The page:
O-Matrix User Stories

Estimating Cloud-free Daily Global Solar Radiation in Australia

The aim is to estimate Long-term Cloud-free Daily Global Radiation from records of the Global Radiation (which are usually affected by cloud). A large amount of satellite-derived observations is required from a grid of sites over Australia.

Australia solar radiation

Firstly, I assume that this Long-term, Cloud-free Daily Global Radiation, G, is represented by the envelope curve of all the "cloud-contaminated" observations plotted in relation to the Julian day. Second figure shows an example from a site in the Gippsland in the state of Victoria.

Secondly, I assume that G follows an annual cycle capable of approximation by a truncated Fourier series. As it turns out, only a few terms are necessary.

Thirdly, for each site a set of Fourier coeficents are chosen to form the envelope curve - the red curve in the second figure.

Using OMatrix, a technique of reiterative multiple linear regression was developed to determine these coefficients. That is to say: regression based upon all of a site's observations is performed to provide a first guess; then those observations less than the calculated first-guess envelope curve are excluded. This process of regression and data exclusion is reiterated until ~ 50 observations remain. The OMatrix rowflag and backslash operators make this very simple to program.

Fourthly, the Fourier coefficients can then be related to latitude and altitude. As an example, the zeroth coefficent a0 is plotted against latitude at third figure. Simple relationships of the Fourier coefficents with latitude and altitude are easily found.

Fifthly, armed with these relationships and the original truncated Fourier series, we arrive at an analytic expression or formula for the cloudfree global radiation for any location in Australia for any day of the year where we need only to know the site's latitude and altitude.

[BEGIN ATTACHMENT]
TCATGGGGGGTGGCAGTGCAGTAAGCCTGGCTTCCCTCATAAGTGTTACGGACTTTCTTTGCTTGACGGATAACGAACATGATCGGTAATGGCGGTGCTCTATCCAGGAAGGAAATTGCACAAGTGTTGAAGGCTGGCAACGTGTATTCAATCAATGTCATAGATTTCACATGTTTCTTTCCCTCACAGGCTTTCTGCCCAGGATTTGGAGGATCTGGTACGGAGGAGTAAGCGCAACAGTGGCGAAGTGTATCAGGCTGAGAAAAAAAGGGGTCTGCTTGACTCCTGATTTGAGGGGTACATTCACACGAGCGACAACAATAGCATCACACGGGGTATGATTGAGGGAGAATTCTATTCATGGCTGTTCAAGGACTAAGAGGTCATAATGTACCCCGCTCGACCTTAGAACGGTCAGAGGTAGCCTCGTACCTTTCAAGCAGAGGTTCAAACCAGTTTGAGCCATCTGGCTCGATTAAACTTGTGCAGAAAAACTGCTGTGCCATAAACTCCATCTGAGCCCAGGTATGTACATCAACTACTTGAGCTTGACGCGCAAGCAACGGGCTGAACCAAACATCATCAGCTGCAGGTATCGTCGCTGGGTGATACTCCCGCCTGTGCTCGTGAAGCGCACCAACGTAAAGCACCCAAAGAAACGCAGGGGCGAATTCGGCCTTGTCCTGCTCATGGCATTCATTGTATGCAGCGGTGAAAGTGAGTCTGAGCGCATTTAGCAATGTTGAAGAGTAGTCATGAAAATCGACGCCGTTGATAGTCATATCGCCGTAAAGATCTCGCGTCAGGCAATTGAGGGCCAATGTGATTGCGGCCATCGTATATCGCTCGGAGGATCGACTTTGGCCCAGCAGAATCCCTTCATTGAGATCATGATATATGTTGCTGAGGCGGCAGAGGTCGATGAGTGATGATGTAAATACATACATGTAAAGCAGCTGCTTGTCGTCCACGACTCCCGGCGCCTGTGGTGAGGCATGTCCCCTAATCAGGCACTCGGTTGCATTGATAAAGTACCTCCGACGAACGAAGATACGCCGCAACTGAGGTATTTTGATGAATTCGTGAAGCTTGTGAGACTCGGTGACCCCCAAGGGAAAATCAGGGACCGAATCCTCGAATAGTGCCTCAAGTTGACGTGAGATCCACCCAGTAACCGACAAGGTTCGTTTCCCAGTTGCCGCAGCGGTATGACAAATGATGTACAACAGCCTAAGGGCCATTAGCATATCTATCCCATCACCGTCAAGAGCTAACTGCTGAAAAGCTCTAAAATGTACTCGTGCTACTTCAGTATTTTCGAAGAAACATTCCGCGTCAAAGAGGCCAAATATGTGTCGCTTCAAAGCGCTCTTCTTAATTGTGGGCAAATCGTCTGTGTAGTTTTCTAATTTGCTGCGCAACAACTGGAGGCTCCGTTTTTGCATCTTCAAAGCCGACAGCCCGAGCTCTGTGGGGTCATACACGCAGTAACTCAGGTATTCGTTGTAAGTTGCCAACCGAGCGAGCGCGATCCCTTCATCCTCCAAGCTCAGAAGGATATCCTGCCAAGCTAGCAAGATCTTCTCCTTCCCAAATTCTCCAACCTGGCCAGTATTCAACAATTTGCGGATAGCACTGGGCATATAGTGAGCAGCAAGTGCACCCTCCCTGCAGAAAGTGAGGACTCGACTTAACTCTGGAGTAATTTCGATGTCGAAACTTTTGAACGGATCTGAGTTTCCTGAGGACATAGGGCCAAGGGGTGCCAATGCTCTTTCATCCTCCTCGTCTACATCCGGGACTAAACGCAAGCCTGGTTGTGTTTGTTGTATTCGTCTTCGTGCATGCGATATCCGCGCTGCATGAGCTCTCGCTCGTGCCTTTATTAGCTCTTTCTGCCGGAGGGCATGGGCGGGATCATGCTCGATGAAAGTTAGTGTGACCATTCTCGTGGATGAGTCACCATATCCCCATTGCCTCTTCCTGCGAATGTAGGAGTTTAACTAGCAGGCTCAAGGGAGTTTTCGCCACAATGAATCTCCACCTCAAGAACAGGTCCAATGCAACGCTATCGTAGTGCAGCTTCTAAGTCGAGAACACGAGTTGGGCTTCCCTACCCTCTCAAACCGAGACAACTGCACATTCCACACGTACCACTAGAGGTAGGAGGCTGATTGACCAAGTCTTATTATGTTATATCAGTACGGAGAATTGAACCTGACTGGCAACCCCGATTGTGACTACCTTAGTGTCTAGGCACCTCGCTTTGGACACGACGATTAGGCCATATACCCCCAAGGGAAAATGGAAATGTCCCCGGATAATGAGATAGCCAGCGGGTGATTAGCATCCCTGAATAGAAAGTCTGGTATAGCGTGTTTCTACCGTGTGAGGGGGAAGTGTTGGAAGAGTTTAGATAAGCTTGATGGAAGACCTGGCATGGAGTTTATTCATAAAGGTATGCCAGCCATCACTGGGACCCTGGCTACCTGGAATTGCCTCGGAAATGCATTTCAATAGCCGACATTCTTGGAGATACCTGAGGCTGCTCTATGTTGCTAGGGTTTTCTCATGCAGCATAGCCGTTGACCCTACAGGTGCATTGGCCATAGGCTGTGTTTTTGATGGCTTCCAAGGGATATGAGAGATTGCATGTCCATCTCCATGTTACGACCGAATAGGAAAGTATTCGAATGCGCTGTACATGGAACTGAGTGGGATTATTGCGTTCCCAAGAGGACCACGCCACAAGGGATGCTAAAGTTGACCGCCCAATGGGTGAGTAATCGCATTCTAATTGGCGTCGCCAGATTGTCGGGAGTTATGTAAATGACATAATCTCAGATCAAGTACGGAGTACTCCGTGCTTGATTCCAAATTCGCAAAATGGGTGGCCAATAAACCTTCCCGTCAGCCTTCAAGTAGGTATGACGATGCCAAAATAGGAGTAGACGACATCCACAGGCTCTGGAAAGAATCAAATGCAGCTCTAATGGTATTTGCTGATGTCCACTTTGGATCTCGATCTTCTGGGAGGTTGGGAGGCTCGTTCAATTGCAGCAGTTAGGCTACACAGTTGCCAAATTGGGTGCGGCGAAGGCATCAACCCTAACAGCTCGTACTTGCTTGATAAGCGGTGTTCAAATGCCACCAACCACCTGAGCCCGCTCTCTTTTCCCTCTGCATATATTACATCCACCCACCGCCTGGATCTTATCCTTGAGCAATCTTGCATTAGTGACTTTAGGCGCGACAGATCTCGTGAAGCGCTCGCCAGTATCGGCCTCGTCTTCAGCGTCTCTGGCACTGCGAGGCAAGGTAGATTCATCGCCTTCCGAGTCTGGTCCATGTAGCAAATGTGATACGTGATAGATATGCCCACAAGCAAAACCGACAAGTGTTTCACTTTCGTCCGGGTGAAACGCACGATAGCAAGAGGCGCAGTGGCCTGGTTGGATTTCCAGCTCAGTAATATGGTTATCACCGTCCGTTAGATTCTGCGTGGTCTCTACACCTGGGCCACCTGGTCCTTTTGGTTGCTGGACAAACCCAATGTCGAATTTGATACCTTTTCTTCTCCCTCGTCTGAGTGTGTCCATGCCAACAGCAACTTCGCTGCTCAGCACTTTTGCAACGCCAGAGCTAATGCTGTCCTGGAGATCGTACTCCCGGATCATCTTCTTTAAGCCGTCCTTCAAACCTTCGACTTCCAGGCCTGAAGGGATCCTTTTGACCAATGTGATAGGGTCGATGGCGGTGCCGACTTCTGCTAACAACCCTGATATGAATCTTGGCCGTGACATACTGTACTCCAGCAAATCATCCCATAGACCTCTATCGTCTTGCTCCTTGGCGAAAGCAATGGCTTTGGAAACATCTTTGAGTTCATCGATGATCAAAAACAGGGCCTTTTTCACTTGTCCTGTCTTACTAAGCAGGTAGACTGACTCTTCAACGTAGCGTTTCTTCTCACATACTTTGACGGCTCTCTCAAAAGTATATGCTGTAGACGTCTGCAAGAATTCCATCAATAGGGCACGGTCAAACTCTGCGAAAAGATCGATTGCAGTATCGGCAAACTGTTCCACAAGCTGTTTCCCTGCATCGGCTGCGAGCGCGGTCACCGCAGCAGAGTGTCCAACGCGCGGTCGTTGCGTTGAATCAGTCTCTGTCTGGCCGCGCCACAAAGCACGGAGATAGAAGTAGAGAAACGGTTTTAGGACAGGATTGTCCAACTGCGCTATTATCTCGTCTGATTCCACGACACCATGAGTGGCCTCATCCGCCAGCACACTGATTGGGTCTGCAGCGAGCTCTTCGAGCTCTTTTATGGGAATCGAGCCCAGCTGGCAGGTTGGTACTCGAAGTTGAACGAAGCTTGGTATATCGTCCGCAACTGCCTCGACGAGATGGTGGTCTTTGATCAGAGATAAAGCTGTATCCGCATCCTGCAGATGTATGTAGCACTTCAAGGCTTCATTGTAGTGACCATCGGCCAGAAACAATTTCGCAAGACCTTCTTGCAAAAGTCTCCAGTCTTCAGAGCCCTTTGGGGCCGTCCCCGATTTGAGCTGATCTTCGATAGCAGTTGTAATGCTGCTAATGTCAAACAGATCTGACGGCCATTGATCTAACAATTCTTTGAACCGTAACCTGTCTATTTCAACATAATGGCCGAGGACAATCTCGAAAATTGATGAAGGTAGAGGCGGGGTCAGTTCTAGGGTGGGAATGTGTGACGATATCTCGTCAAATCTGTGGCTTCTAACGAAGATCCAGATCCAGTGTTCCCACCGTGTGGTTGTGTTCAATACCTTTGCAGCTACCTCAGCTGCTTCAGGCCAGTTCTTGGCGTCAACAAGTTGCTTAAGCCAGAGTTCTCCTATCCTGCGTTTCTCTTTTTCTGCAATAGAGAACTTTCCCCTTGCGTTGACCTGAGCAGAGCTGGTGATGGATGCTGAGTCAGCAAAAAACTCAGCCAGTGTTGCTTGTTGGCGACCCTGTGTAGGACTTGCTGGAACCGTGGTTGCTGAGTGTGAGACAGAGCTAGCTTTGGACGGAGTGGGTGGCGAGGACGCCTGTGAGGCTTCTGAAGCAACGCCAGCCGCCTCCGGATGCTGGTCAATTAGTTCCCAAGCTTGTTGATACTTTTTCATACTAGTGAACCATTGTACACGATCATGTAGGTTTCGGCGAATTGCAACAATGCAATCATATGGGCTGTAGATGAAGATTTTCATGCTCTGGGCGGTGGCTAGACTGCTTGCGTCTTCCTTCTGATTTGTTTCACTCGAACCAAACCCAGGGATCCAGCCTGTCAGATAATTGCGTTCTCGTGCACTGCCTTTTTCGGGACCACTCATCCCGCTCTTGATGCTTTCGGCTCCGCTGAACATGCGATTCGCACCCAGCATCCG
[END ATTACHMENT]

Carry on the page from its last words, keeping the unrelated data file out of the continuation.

Australia solar radiation

The figure above illustrates Fourier components of 116 envelope curves plotted against latitude. Physical interpretation is that the annual mean of RS0 decreases poleward, the seasonality increases poleward peaking at the summer solstice, and a weak semi-annual cycle, peaking in spring and autumn, decreases poleward.

The following is the complete O-Matrix code for the reiterative multiple linear regression algorithm.
  # Import a  two column Data file. Column 1 is Daily Radiation Y and 
  # column 2 is the Julian day, J.
  # Assume that Y is approximated by a Fourier series on J
  # thus, Y = a0 + a1*cos(2*pi*J/365.25) + b1*sin(2*pi*J/365.25) + ...
  #    a2*cos(4*pi*J/365.25) + b2*cos(4*pi*J/365.25) etc
  # We want to get the 'a' and 'b' coefficients
  # Create X of same length as the Data for multiple linear regression  
  X = fillrows([0.,0.,0.,0.,0.],rowdim(Y))
  X.col(1) = ones(rowdim(Y)) 	  ;# need this to get a0
  X.col(2) = cos(2.*pi*(J)/365.25) ; # this gives a1
  X.col(3) = sin(2.*pi*(J)/365.25) ; # this gives b1
  X.col(4) = cos(4.*pi*(J)/365.25) ; # this gives a2
  X.col(5) = sin(4.*pi*(J)/365.25) ; # this gives b2
  # add more terms if needed; and then also add more columns to X
  rowflag = logical(X.col(1))
  zflag = rowflag
  a = X\Y ;# here a is {a0,a1,b1,a2,b2,...}
  # so X*a is the "predicted" Y by multiple linear regression
  	for cflag  = 1 to 200 begin  ;# 200 is arbitrary
  	if rowdim(Y.row(rowflag)) < 50 then break    ;# retains 50 or more "best" observations
  	rowflag = Y >= X*a    ;# discards observations <  "prediction"
  	Z = psort(Y/(X*a))
  	zflag = Z > 1.*cflag
  	rowflag = rowflag and zflag
  	a = X.row(rowflag)\ Y.row(rowflag) ;# reiterated 'a' coefficents
  # 'a' is now the required set of coefficents for the cloud-free or Maximum Envelope curve
  # you could use this for any observation such as temperature, pressure, 
  # etc to determine the Potential or Possible Maximum.
  # you could use this idea for any sort of cycle, most likely would be a 24 hour cycle  
This formula "predicts" the envelope curve at any of the grid sites, generating curves which visually fit as well as that shown in second figure. Generally we find that G is about 75% of the radiation that arrives at the top of the atmosphere.

Using OMatrix it is easy to manipulate and analyse a vast amount of data (some hundreds of thousands of rows of data representing 15 to 20 years of observations are required in order for any pattern to emerge), vector mean winds for each hour of each month are easily obtained and plotted.

wind plot seasonal wind plot

The hourly-monthly hodographs above show the intriguing daily and seasonal evolution of the mean wind. In general, but not always, winds in the southern hemisphere, turn counter-clockwise through the day. The opposite is true in the northern hemisphere. The wind speeds are in knots, with 5 knot ring-markers, and the diamonds represent the hourly wind, with each three-hourly plot labeled as 00, 03, 06 etc.

This user story was contributed by Warwick Grace, PhD,
Bureau of Meteorology, South Australia

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